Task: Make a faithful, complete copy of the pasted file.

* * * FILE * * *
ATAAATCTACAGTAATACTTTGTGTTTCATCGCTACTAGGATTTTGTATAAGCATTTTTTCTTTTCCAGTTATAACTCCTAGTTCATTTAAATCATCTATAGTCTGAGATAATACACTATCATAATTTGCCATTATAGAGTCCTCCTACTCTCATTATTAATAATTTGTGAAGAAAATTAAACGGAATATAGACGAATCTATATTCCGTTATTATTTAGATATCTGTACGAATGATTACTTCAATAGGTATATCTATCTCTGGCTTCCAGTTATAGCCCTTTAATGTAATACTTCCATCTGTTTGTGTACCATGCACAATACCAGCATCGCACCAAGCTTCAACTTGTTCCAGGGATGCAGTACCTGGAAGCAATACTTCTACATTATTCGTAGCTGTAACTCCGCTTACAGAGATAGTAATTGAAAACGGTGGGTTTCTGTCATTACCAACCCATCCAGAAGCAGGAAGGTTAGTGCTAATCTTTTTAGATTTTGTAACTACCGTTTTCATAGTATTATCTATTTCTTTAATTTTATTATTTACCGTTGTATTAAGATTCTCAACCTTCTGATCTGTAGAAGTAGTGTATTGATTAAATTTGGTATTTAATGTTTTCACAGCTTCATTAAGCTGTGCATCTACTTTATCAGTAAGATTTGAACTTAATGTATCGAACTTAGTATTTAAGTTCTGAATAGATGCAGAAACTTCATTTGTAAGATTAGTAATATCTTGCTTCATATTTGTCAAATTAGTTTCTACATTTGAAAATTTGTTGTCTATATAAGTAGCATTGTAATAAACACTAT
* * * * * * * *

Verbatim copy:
ATAAATCTACAGTAATACTTTGTGTTTCATCGCTACTAGGATTTTGTATAAGCATTTTTTCTTTTCCAGTTATAACTCCTAGTTCATTTAAATCATCTATAGTCTGAGATAATACACTATCATAATTTGCCATTATAGAGTCCTCCTACTCTCATTATTAATAATTTGTGAAGAAAATTAAACGGAATATAGACGAATCTATATTCCGTTATTATTTAGATATCTGTACGAATGATTACTTCAATAGGTATATCTATCTCTGGCTTCCAGTTATAGCCCTTTAATGTAATACTTCCATCTGTTTGTGTACCATGCACAATACCAGCATCGCACCAAGCTTCAACTTGTTCCAGGGATGCAGTACCTGGAAGCAATACTTCTACATTATTCGTAGCTGTAACTCCGCTTACAGAGATAGTAATTGAAAACGGTGGGTTTCTGTCATTACCAACCCATCCAGAAGCAGGAAGGTTAGTGCTAATCTTTTTAGATTTTGTAACTACCGTTTTCATAGTATTATCTATTTCTTTAATTTTATTATTTACCGTTGTATTAAGATTCTCAACCTTCTGATCTGTAGAAGTAGTGTATTGATTAAATTTGGTATTTAATGTTTTCACAGCTTCATTAAGCTGTGCATCTACTTTATCAGTAAGATTTGAACTTAATGTATCGAACTTAGTATTTAAGTTCTGAATAGATGCAGAAACTTCATTTGTAAGATTAGTAATATCTTGCTTCATATTTGTCAAATTAGTTTCTACATTTGAAAATTTGTTGTCTATATAAGTAGCATTGTAATAAACACTAT